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Gold's 61.8% Limit

08/28/06 10:34:38 AM
by David Penn

The summer rally in gold fails at a Fibonacci retracement level. Will the June lows be tested next?

Security:   GCZ6, $HUI
Position:   N/A

Talk on Wall Street has shifted from wondering when the Federal Reserve will stop raising rates to serious considerations of when the Fed will actually start lowering them again. I don't know if there could be any stronger evidence of this economy's addiction to low-cost borrowing than this apparent longing of the days when cash rates were scuttling along at all-time lows.

FIGURE 1: DECEMBER GOLD, DAILY. After falling from a May peak near $740, December gold fell more than 20% before finding support in mid-June. The bounce from that correction saw the futures retrace fully 61.8% of the decline—but meet stiff resistance as well.
Graphic provided by: Prophet Financial, Inc.
There are a number of barometers that technical analysts can use to determine whether the market itself believes that looser money is more likely than tighter money going forward. One of those barometers is the gold market. Generally speaking, when gold prices are rising it is because the dollar is getting weaker—or because of the perception that policies are in place or will be put in place that will devalue the dollar. The possibility of the Fed moving quickly from a fed funds rate-tightening stance to a fed funds rate-lowering stance would be an example of the kind of policy that would be inclined to devalue the dollar. As such, if the gold market believed that the Fed would soon be adopting a rate-lowering posture, then gold buyers would likely be more aggressive and numerous than gold sellers.

So what does Figure 1 tell us? In the context of the past six months, it appears that the gold market has moved from a position of thinking that gold would appreciate versus the dollar to, at best, a position in which those odds have evened up some. The strength in the bond market also argues that the inflationary fears that have helped propel gold higher over the past several months (if not years) have abated, at least somewhat, at least temporarily.

FIGURE 2: AMEX GOLD BUGS INDEX, DAILY. Higher lows continue to be the case in the gold BUGS index. If this pattern continues, then a breakout to the upside is all but inevitable for gold stocks.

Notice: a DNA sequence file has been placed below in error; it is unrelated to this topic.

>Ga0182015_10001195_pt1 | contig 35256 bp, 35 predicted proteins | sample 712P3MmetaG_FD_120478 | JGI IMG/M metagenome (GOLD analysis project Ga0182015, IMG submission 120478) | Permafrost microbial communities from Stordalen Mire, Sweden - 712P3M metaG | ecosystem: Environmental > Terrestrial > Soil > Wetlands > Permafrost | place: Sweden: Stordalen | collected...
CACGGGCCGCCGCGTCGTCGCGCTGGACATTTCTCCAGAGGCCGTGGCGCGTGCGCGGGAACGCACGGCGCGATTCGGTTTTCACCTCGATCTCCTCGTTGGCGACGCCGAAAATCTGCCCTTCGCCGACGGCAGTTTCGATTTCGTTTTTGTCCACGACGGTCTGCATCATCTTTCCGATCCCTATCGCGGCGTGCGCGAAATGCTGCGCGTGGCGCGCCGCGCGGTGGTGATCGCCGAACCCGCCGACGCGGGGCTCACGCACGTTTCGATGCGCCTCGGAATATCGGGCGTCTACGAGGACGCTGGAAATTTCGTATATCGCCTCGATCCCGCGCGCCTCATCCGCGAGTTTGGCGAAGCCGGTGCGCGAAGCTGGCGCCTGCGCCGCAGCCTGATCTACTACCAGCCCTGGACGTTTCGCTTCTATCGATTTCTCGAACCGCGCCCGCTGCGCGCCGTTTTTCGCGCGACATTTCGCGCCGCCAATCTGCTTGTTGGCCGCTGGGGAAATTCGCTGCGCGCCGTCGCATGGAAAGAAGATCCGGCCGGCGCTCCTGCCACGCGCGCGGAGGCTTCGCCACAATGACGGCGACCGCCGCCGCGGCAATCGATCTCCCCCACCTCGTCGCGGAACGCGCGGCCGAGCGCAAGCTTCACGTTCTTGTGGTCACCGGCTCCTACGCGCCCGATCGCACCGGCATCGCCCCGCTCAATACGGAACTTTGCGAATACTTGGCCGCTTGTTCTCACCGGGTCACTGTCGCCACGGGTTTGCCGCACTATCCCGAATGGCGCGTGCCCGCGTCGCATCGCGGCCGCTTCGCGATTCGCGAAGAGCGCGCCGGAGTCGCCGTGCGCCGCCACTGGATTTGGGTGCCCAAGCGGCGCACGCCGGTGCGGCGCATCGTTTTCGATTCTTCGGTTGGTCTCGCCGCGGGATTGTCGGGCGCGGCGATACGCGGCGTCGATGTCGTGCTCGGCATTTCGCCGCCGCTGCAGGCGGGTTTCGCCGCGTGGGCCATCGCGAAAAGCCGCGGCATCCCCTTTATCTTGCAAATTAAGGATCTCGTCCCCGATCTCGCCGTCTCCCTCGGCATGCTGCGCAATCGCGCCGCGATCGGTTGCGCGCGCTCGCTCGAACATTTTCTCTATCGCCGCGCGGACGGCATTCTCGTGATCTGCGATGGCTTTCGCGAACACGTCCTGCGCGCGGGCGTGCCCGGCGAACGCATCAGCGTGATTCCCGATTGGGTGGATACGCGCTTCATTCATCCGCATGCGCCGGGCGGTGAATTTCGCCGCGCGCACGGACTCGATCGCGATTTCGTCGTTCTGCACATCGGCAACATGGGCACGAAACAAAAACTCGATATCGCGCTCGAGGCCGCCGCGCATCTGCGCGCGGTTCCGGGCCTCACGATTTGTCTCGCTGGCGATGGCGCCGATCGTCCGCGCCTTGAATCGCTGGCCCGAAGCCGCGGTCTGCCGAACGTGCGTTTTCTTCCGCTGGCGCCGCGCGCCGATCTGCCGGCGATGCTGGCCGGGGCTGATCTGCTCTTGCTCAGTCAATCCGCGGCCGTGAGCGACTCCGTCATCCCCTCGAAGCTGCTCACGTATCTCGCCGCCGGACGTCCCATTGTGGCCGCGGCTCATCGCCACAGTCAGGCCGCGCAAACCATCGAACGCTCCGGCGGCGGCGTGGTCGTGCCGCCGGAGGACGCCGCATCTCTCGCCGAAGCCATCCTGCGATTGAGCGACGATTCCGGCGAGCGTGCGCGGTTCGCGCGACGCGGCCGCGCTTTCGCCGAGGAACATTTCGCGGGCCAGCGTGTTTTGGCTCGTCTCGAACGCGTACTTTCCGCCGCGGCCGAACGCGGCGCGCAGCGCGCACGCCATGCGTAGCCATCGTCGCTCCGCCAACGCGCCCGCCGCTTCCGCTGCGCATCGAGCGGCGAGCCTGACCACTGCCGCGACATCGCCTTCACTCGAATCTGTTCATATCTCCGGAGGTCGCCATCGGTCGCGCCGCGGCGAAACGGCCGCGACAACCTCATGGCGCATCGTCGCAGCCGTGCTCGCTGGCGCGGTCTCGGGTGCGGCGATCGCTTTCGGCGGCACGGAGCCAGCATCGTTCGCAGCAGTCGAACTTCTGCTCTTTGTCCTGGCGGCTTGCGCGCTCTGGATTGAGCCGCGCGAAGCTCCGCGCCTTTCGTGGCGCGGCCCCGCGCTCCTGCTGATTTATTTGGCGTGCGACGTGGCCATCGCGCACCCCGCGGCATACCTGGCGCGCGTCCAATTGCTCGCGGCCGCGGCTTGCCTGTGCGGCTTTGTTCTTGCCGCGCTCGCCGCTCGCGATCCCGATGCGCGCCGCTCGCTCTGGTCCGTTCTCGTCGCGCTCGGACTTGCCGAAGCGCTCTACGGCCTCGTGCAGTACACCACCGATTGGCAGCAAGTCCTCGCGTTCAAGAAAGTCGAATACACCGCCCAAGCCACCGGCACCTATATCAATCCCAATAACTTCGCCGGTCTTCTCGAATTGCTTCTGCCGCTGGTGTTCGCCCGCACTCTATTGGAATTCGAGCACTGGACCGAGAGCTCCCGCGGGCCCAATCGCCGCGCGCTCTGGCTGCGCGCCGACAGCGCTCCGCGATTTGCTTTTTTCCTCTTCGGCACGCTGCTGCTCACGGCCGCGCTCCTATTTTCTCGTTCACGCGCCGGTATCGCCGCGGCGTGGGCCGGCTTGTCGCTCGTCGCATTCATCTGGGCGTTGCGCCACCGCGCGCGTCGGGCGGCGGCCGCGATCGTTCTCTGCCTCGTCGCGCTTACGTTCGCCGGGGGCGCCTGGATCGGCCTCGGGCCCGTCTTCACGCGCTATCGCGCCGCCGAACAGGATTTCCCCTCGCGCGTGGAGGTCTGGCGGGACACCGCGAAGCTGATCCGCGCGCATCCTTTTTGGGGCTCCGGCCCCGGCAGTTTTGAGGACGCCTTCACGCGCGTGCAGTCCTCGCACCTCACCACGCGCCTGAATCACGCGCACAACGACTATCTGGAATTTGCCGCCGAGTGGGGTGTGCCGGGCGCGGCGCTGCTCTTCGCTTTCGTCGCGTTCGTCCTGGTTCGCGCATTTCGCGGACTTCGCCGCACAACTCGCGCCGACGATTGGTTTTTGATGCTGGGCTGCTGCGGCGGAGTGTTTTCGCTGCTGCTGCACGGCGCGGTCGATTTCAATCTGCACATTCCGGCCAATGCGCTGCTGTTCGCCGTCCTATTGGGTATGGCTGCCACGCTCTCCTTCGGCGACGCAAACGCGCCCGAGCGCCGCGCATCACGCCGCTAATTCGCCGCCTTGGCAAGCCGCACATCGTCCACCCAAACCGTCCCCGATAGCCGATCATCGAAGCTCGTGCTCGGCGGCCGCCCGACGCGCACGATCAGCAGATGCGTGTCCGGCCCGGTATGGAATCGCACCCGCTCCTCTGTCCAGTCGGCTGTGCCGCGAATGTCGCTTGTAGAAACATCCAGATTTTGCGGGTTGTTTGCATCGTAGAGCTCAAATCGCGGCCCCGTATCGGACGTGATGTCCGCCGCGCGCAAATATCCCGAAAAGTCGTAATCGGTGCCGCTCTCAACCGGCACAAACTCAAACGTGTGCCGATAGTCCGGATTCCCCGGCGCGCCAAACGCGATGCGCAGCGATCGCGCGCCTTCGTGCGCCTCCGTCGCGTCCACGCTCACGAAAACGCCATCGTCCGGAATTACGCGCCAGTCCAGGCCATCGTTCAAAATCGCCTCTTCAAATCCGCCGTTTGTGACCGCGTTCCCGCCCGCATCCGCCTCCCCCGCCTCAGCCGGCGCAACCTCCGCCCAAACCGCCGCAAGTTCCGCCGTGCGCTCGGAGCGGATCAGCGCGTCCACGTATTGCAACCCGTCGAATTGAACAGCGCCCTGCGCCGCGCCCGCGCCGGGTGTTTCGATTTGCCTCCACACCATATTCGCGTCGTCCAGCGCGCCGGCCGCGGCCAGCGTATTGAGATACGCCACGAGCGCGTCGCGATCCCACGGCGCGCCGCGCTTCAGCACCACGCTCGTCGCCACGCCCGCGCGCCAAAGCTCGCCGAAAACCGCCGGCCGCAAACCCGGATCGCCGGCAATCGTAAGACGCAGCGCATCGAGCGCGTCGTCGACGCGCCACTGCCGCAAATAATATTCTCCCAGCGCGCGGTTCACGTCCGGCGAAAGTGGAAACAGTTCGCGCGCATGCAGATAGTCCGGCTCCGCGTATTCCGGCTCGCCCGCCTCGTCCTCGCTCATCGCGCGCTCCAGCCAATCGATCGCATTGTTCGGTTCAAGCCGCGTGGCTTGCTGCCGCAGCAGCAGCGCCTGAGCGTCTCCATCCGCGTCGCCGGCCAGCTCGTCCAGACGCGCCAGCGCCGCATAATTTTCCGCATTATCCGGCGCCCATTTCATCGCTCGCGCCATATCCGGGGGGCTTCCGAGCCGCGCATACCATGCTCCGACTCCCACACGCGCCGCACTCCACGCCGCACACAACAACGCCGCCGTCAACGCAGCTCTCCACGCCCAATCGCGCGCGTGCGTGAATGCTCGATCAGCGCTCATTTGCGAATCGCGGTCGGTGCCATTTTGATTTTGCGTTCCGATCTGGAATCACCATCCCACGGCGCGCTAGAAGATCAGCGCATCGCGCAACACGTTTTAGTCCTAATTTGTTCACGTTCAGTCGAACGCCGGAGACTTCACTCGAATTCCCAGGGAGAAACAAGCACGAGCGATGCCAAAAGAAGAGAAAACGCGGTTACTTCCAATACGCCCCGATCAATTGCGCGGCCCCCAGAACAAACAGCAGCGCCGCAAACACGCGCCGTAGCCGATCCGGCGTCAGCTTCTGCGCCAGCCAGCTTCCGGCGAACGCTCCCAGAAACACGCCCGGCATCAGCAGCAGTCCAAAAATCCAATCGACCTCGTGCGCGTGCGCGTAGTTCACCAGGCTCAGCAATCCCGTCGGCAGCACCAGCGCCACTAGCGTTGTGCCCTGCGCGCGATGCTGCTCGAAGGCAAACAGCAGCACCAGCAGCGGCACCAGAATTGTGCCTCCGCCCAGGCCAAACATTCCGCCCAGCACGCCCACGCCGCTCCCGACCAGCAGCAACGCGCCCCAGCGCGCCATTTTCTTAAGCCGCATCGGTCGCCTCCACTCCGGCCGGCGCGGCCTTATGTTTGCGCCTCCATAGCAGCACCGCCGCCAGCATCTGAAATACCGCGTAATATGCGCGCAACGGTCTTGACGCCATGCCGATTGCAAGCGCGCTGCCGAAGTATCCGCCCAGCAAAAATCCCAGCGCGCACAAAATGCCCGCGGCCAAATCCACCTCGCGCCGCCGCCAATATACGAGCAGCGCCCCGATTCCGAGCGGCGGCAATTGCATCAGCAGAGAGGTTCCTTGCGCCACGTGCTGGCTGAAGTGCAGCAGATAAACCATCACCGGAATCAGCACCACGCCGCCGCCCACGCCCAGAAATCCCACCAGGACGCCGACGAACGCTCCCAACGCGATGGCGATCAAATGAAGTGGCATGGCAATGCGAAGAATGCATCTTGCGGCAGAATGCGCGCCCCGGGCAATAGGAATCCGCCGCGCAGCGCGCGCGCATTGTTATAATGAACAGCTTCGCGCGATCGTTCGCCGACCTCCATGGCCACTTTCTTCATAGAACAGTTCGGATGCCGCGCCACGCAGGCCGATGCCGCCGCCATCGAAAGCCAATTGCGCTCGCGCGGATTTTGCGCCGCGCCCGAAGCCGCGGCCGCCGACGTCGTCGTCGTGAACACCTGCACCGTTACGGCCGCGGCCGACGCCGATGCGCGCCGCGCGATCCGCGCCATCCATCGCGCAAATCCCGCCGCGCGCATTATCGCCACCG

Graphic provided by: Prophet Financial, Inc.
Clearly, the gold market put in a bottom in June. And since that bottom, the market has made a key higher low in July and, so far, a marginally higher low in August. That makes for an uptrend—however rudimentary. In an uptrend, it's the lows you want to be wary of insofar as "nothing" bad happens as long as there are no lower lows. Conversely, if you are short in a downtrend, it is the highs you want to be watchful for. As long as you don't get higher highs in a downtrend, the path of least resistance will remain lower.

A pattern of higher lows is certainly in effect in the gold stocks. Consider the chart of the $HUI, the AMEX gold BUGS index in Figure 2. Here, the pattern of higher lows since the June bottom increasingly looks like an ascending triangle, with a zone of resistance at about 350. This is why a preoccupation with the lows during an uptrend is key. Even in the relative absence of higher highs, a pattern of higher lows creates pressure, as the range of prices grows increasingly narrower. Ultimately, this drop in volatility is resolved with a burst of volatility and, more often than not, a strong price move. While this strong price move can be to the upside or downside, it tends to follow the prevalent (or preceding) trend. In the case of a series of higher lows, that trend—and that strong price move—is most likely upward.

David Penn

Technical Writer for Technical Analysis of STOCKS & COMMODITIES magazine,, and Advantage.

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